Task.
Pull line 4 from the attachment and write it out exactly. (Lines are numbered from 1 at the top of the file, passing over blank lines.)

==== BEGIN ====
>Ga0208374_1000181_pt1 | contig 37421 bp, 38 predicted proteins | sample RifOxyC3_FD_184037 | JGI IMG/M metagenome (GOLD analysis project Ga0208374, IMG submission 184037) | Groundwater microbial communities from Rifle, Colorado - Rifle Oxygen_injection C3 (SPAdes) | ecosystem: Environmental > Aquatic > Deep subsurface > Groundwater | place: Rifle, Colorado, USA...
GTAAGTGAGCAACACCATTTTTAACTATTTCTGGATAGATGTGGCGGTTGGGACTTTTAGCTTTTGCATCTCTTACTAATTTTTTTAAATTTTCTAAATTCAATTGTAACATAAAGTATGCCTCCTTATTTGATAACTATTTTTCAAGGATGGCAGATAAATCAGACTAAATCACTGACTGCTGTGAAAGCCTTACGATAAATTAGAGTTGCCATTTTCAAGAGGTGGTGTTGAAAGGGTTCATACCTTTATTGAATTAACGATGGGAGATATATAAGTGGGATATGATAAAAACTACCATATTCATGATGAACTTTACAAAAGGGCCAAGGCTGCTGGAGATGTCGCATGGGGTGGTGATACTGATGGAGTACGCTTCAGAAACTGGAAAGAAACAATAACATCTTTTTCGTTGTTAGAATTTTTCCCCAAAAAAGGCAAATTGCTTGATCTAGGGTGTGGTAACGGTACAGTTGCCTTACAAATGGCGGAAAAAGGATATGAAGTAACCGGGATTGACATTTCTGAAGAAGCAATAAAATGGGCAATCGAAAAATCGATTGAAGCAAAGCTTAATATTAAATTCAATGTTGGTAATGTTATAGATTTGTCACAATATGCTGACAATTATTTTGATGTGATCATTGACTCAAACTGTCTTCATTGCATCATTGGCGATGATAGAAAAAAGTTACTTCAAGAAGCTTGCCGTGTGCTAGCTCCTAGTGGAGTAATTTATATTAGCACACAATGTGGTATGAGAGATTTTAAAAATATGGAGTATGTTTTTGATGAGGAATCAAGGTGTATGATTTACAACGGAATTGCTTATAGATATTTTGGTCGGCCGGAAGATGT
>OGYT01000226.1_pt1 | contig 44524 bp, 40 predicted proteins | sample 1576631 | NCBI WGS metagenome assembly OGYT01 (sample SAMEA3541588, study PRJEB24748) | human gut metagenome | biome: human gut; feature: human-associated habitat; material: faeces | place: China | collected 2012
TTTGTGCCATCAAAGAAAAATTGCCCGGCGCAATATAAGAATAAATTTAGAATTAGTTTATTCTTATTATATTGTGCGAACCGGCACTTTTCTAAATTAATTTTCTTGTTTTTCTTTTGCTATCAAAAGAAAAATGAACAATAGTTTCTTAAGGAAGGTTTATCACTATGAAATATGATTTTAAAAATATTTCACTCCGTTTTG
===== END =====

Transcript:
TTTGTGCCATCAAAGAAAAATTGCCCGGCGCAATATAAGAATAAATTTAGAATTAGTTTATTCTTATTATATTGTGCGAACCGGCACTTTTCTAAATTAATTTTCTTGTTTTTCTTTTGCTATCAAAAGAAAAATGAACAATAGTTTCTTAAGGAAGGTTTATCACTATGAAATATGATTTTAAAAATATTTCACTCCGTTTTG